[Editor's note: C Squared Ciders moved from Denver to Penrose, Colorado, in 2020.]
"We want to be adventurous with our flavors and bring the craft beer mentality to making cider," says Brown.
He's making good on that promise. The cidery's core line of products, its Siren Series of ciders include a ginger cider, a lavender cider, and a dry-hopped cider with IBUs that it calls an India Pale Cider. "As far as I know we're the only cidery doing that," he says. The cidery will next start releasing barrel-aged ciders.
Prior to launching C Squared Ciders, Brown was head brewer for Wynkoop Brewing and previously brewed beer with Left Hand Brewing and Oskar Blues Brewery. "I was kind of ready for a career change," he says, explaining that this met that desire and his desire to become an entrepreneur.
But his skill set remains apt for the task. "A lot of what we do in the cidery is very similar to what I'm used to doing in the brewery," Brown explains. "We're dealing with a different base for our beverages but most of our equipment comes from the beer-brewing world."
"As a brewer, one of the cool things we did in America was take everyone else's traditions and kind of blend them into our own American take on things. That's what I want to do with C Squared Ciders," Brown explains. He and co-founder Chad Hatlestad, who focuses on marketing, opened the cidery in July 2015.
With distribution across the Front Range and a partnership to expand distribution across Colorado underway, Brown says it's likely the fastest growing cidery in Colorado. "We're getting a lot of placements in craft beer bars," Brown notes. "Our production is 70 percent draft cider and 30 percent bottled. That's not what we expected, but we sized our cidery pretty aggressively for a startup. Our fermenters are 1,100 gallons and we just added another fermenter a month ago."
One difference, however, is that common ciders take four to six weeks to age whereas ales are ready in 12 to 14 days. "For a proper barrel-aged cider . . . it takes about three or three months to make," Brown add. That mellows the acidity of a cider by converting malic acid into lactic acid, making for a smoother cider.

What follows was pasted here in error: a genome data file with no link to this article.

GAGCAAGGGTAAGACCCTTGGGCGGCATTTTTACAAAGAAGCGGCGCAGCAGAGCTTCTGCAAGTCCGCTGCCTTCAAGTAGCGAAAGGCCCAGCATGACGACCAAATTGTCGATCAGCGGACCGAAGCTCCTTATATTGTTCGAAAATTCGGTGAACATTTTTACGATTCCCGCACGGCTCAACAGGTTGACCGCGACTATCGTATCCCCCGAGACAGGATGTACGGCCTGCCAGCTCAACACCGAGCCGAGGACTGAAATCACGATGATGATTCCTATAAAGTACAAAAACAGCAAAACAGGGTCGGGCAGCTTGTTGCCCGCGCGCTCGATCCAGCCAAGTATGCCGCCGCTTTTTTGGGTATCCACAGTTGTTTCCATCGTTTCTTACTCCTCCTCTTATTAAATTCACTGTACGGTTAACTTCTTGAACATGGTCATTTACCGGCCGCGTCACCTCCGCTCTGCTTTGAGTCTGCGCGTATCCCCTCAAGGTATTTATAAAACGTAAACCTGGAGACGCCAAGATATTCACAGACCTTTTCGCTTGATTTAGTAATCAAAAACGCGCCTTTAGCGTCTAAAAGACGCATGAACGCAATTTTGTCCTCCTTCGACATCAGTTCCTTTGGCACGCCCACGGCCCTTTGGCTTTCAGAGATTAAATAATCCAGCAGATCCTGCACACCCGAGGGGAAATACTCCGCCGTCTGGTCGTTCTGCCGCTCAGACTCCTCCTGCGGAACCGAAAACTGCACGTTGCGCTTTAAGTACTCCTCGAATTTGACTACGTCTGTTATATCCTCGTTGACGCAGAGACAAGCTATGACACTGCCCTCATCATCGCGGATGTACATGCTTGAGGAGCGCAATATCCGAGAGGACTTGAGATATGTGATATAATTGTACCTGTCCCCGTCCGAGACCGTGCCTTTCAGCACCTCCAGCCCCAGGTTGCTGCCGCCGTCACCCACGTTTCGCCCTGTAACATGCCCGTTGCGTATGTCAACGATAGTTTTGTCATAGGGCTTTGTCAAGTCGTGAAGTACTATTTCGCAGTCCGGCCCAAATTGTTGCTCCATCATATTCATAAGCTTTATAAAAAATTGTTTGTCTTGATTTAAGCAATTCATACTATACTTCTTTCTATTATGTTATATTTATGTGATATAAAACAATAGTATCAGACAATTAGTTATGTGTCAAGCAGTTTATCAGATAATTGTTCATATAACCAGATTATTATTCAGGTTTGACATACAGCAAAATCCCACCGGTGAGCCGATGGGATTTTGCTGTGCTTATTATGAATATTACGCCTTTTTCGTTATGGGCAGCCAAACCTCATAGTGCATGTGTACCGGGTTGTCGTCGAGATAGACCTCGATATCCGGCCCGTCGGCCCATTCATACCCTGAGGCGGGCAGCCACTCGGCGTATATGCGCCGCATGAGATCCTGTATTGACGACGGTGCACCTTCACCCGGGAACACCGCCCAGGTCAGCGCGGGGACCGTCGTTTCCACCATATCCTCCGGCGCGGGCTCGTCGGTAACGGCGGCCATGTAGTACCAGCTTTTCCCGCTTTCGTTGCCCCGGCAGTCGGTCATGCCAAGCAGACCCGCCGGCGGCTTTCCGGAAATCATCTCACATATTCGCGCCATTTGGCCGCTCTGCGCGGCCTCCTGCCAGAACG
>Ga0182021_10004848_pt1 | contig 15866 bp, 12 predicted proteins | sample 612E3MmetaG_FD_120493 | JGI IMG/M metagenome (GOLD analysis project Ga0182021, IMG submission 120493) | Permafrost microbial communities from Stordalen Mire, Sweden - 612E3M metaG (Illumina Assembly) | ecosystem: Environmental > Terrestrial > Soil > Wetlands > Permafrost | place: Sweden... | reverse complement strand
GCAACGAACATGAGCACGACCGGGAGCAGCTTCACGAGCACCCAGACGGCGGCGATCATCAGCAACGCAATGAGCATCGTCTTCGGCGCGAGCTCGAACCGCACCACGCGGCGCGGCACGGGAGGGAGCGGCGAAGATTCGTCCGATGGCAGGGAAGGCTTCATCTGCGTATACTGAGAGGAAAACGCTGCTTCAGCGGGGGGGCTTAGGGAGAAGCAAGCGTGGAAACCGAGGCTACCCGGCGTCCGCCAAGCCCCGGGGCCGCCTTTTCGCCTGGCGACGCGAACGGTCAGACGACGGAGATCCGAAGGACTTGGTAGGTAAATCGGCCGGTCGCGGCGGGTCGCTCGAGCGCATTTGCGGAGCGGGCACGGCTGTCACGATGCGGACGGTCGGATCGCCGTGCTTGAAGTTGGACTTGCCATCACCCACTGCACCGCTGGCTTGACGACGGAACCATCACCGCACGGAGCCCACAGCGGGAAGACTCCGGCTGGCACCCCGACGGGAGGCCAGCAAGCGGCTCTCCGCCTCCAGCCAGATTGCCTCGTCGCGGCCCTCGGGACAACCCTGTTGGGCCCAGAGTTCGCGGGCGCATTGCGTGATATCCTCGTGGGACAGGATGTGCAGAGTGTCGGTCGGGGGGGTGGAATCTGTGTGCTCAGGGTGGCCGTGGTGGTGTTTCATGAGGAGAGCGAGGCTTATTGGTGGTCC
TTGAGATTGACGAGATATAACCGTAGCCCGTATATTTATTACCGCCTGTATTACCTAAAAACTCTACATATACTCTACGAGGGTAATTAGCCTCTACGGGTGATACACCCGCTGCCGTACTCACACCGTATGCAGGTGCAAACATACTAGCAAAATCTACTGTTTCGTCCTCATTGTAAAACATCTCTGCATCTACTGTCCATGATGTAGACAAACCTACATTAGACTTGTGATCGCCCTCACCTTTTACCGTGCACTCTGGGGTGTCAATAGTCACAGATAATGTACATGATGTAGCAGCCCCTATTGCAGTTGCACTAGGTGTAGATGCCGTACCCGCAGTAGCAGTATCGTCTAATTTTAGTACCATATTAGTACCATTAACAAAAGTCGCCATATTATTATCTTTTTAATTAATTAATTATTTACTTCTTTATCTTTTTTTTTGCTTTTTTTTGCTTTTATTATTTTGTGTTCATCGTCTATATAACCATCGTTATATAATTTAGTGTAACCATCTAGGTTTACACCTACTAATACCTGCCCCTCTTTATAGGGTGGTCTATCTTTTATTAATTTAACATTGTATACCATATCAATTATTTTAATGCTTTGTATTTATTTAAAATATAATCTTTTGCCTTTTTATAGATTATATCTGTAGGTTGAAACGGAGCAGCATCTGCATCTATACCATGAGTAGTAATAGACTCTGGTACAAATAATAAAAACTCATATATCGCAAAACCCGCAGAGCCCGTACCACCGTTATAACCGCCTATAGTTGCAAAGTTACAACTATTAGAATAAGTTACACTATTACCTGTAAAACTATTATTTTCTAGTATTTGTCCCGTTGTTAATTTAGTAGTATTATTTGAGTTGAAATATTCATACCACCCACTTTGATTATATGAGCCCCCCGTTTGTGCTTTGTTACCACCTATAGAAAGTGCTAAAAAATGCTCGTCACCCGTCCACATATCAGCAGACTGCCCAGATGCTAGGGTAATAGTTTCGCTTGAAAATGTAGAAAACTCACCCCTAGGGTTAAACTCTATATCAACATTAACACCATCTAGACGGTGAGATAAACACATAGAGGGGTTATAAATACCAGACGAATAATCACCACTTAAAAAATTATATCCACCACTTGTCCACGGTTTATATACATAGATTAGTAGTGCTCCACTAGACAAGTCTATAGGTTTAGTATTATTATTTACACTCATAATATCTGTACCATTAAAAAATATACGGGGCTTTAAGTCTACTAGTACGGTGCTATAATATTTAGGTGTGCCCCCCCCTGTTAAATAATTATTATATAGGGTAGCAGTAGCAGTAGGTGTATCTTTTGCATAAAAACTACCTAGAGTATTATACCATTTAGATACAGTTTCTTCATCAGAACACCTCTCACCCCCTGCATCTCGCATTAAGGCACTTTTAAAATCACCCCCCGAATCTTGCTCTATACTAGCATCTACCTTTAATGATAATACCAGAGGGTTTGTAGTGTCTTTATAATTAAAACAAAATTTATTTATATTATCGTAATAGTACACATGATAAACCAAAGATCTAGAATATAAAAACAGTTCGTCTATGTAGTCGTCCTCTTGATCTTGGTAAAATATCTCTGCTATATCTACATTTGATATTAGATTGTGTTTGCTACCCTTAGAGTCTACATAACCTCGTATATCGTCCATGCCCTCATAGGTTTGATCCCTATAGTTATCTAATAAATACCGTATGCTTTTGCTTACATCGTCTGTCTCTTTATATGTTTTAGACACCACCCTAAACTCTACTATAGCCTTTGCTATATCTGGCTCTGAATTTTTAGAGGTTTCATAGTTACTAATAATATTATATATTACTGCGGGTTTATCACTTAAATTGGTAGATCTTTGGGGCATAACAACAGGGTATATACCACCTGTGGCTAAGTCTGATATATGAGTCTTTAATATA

The apple juice used in C Squared Ciders come from bigger growers and is blended to specified acidity levels at larger presses or custom blended at smaller presses depending on the cider. "The juice we get right now is a blend of 12 different, mostly culinary apples grown in the Northwest. Granny Smith has good acidity, to Fiji, Macintosh, Honeycrisp -- apples like that," Brown explains.
Brown would like to source apples from Colorado. "My goal is to get our own press and be pressing our own fruit and be able to do single-varietal, Colorado-grown ciders," Brown says. He couldn't source apples from Colorado last year because weather killed off the apple buds. "The apple crop sucked."
Beyond the weather, that also means convincing orchards focused on high-dollar, supermarket-ready fruit to grow less photogenic cider apple varieties. "It's a hard sell for a lot of farmers," Brown says. "It's a huge commitment of resources to put something in the ground in the hopes that in three or five years it will pay off."
Challenges: Educating people about cider and increasing access to liquor stores, restaurants and bars. "It's kind of the fallout of consolidation in the beer industry. We've aligned ourselves so closely with craft beer we kind of suffer some of the same problems that small guys do," Brown says.
Opportunities: Fast growth. "We have a little more wide-open playing field than breweries do. That helps us," Brown says. "People want to drink local and try new things made in their city or state and that works in our favor."
Coming later in 2016: C Squared's Sailor Series of farmhouse ciders. "We want to release a Sailor Series every four months, and I want to do continental ciders like a Basque continental, then a French-style cider and maybe an English-style cider," he says. The first release in the series is a Palisade peach cider that aged in whiskey barrels.
Needs: "To really grow fast to see the kind of fast growth we saw at Oskar Blues, you really need a lot of capital ,and access to capital is always a challenge," Brown says. Jumping out of Small Business Administration funding to a level where other financing opportunities are interested is a big step, he says.